The snap fastener 20, as seen in Fig. 2, is disposed to engage the adjacent lateral edges of the sheet material on both sides of each corner 15.

When a single snap fastener 20 is used, the mat may be disassembled. Thus it is easily folded or rolled in sheet form and reassembled as a receptacle mat whenever desirable. It is important if milk or other foodstuif is spilled into the mat that there are not permanent creases or stitches to retain bacteria. The snap fasteners and seamless sheet material permit ready sanitization of the mat after use by disassembly into an easily cleaned flat surface.

Furthermore, the single fastener 20 fashions a funnel portion as displayed in Fig. 4, permitting ready discharge of liquids 22 which might become spilled into the receptacle formed by the mat.

It is evident from the foregoing description that my invention provides a novel mat receptacle for protecting floors or carpets from foodstuff spilled by an infant. The simplicity and effectiveness of the mat indicates a significant advance in the art. The novel features of the invention are described in particularity in the following claims.

What is claimed is:

1. A self-supporting and sanitary receptacle for protection of the area about an infants chair and for receiving and retaining residue spilled therefrom, including liquids, said receptacle comprising a single flat pliable sheet which may be folded or rolled up readily for transporting, and including corner fasteners as sole means for forming rim portions about the edges of the sheet for self-support Without the aid of stiffening frame members, said corner fasteners being disposed to join two lateral edges of the flat sheet into rim portions normal to the flat sheet, the sheet material having such weight and stiffness that the corner fasteners engage to provide selfsupporting rims between any two adjacent corners, and said sheet being fashioned from seamless liquid repellent material for cleansing in flat sheet form with the corner fasteners disengaged, whereby retention of foodstuffs or liquids in folds or crevasses is discouraged, thereby restricting bacteria growth and unsanitary conditions.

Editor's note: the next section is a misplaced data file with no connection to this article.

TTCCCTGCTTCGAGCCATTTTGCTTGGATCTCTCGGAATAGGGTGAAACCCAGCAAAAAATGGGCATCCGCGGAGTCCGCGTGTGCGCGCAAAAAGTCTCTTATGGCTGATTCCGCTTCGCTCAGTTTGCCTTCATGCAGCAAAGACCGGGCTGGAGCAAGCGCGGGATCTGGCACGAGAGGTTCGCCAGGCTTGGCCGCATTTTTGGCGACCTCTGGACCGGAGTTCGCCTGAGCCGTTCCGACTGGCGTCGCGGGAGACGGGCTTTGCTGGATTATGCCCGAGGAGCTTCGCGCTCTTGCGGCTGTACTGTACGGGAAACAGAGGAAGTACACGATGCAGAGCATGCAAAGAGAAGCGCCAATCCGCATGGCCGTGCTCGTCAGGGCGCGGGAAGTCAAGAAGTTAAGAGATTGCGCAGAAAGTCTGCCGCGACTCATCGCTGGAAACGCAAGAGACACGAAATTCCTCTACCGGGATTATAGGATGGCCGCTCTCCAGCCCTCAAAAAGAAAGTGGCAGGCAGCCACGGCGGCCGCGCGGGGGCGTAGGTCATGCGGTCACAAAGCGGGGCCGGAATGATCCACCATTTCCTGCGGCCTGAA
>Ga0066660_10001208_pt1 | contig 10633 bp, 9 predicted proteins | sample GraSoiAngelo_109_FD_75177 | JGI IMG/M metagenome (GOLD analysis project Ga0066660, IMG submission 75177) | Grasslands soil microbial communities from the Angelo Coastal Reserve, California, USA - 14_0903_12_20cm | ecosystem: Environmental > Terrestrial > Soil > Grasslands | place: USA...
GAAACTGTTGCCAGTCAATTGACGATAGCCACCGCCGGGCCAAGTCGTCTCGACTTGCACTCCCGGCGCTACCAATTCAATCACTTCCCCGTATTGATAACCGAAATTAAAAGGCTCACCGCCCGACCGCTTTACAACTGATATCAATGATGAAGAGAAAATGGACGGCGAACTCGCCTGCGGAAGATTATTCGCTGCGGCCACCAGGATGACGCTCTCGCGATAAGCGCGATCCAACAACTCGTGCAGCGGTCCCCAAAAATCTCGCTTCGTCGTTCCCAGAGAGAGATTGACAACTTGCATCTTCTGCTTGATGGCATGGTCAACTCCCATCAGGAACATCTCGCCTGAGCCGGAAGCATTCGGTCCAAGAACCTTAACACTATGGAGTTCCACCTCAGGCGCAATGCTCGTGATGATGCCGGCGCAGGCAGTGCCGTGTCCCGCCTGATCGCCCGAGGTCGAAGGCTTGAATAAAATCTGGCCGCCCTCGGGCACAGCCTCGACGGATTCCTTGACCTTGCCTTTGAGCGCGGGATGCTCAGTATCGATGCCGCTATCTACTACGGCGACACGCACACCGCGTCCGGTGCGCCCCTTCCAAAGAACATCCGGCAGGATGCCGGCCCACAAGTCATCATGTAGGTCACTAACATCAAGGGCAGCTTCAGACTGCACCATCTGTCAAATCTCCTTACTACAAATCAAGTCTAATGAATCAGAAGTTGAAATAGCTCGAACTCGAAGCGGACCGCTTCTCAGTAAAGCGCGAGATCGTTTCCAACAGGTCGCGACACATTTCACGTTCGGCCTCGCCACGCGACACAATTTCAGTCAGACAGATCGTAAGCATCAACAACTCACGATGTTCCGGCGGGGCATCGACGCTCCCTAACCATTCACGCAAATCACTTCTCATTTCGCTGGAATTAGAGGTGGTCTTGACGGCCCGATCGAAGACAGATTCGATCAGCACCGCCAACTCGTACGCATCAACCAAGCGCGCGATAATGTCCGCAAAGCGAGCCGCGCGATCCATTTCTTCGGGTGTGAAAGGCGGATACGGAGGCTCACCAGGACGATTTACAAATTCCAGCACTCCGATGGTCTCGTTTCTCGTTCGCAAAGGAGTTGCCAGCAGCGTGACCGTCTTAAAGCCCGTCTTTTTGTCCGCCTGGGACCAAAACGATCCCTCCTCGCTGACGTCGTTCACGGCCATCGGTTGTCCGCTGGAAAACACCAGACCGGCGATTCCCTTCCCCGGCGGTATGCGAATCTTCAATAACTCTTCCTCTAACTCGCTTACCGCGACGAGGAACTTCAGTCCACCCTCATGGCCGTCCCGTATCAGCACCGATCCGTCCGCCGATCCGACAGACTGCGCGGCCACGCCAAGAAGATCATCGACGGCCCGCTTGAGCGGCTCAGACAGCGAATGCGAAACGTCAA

2. A device as defined in claim 1 wherein at least one corner fastener is positioned to produce at the corner a funnel spout for use in disposing of any liquids spilled into and retained by the receptacle in assembled form.

References Cited in the file of this patent UNITED STATES PATENTS

Patent Citations
Cited PatentFiling datePublication dateApplicantTitle
US215016 *Aug 27, 1878May 6, 1879 Improvement in water-coolers
US2483789 *Nov 26, 1946Oct 4, 1949Nappe MoritzPortable outdoor wading pool
USD139416 *Aug 18, 1944Nov 14, 1944 Design for a frying pan
Referenced by
Citing PatentFiling datePublication dateApplicantTitle
US4574977 *Feb 4, 1983Mar 11, 1986Kurt EllisDrip tray for high chairs
US4934833 *May 12, 1989Jun 19, 1990Linder Ricky TCombination ladder bag and drop cloth
US4947888 *Jun 13, 1989Aug 14, 1990Thomas TannerToxic fluid and vapor handling apparatus
US5119763 *Jul 3, 1991Jun 9, 1992Marianne CrabtreeOrthopedically designed sanitary pet bed
US6254265 *Jan 28, 2000Jul 3, 2001Macdonald Rodney N.Method and apparatus for mixing materials
US6523989 *Feb 6, 2001Feb 25, 2003Eugene T. CartyFlowable material container and mixing mat
DE102006062643B3 *Dec 22, 2006Mar 27, 2008Gerhard KahlstorffCleanliness pad for e.g. high chair, has raised, flexible, traversable and pushable bulge perpendicularly arranged in rear area between right and left raised edges, and recess incorporated in pad from upwards instead of bulge
WO2011151337A1May 31, 2011Dec 8, 2011Rose Linda SpiessPlay-and-tidy mat
U.S. Classification222/572, 5/417, 52/DIG.120, 222/108, 4/613, 428/35.1, 428/81, 150/154, 383/4
International ClassificationA47G27/02
Cooperative ClassificationY10S52/12, A47G27/0206
European ClassificationA47G27/02P